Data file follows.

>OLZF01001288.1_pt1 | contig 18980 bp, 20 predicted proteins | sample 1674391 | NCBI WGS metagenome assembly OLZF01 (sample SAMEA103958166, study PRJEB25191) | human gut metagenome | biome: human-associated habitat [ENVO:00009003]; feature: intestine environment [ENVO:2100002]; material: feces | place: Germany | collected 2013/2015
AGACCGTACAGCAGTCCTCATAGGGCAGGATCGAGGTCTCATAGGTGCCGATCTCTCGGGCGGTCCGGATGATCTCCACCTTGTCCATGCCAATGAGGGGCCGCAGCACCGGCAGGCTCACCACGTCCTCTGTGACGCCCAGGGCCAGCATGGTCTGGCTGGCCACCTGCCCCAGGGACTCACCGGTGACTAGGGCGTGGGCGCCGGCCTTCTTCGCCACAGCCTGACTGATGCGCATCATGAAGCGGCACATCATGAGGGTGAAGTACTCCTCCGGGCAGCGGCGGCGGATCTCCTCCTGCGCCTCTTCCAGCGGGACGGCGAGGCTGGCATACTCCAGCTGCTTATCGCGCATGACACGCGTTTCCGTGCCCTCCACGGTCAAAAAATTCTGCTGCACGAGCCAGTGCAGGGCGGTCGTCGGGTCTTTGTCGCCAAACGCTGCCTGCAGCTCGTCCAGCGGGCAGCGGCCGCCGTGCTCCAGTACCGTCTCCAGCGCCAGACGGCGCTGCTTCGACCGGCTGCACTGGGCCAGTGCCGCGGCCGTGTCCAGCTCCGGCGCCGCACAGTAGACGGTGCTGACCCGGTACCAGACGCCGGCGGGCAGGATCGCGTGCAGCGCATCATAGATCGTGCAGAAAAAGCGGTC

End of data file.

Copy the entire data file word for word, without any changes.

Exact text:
>OLZF01001288.1_pt1 | contig 18980 bp, 20 predicted proteins | sample 1674391 | NCBI WGS metagenome assembly OLZF01 (sample SAMEA103958166, study PRJEB25191) | human gut metagenome | biome: human-associated habitat [ENVO:00009003]; feature: intestine environment [ENVO:2100002]; material: feces | place: Germany | collected 2013/2015
AGACCGTACAGCAGTCCTCATAGGGCAGGATCGAGGTCTCATAGGTGCCGATCTCTCGGGCGGTCCGGATGATCTCCACCTTGTCCATGCCAATGAGGGGCCGCAGCACCGGCAGGCTCACCACGTCCTCTGTGACGCCCAGGGCCAGCATGGTCTGGCTGGCCACCTGCCCCAGGGACTCACCGGTGACTAGGGCGTGGGCGCCGGCCTTCTTCGCCACAGCCTGACTGATGCGCATCATGAAGCGGCACATCATGAGGGTGAAGTACTCCTCCGGGCAGCGGCGGCGGATCTCCTCCTGCGCCTCTTCCAGCGGGACGGCGAGGCTGGCATACTCCAGCTGCTTATCGCGCATGACACGCGTTTCCGTGCCCTCCACGGTCAAAAAATTCTGCTGCACGAGCCAGTGCAGGGCGGTCGTCGGGTCTTTGTCGCCAAACGCTGCCTGCAGCTCGTCCAGCGGGCAGCGGCCGCCGTGCTCCAGTACCGTCTCCAGCGCCAGACGGCGCTGCTTCGACCGGCTGCACTGGGCCAGTGCCGCGGCCGTGTCCAGCTCCGGCGCCGCACAGTAGACGGTGCTGACCCGGTACCAGACGCCGGCGGGCAGGATCGCGTGCAGCGCATCATAGATCGTGCAGAAAAAGCGGTC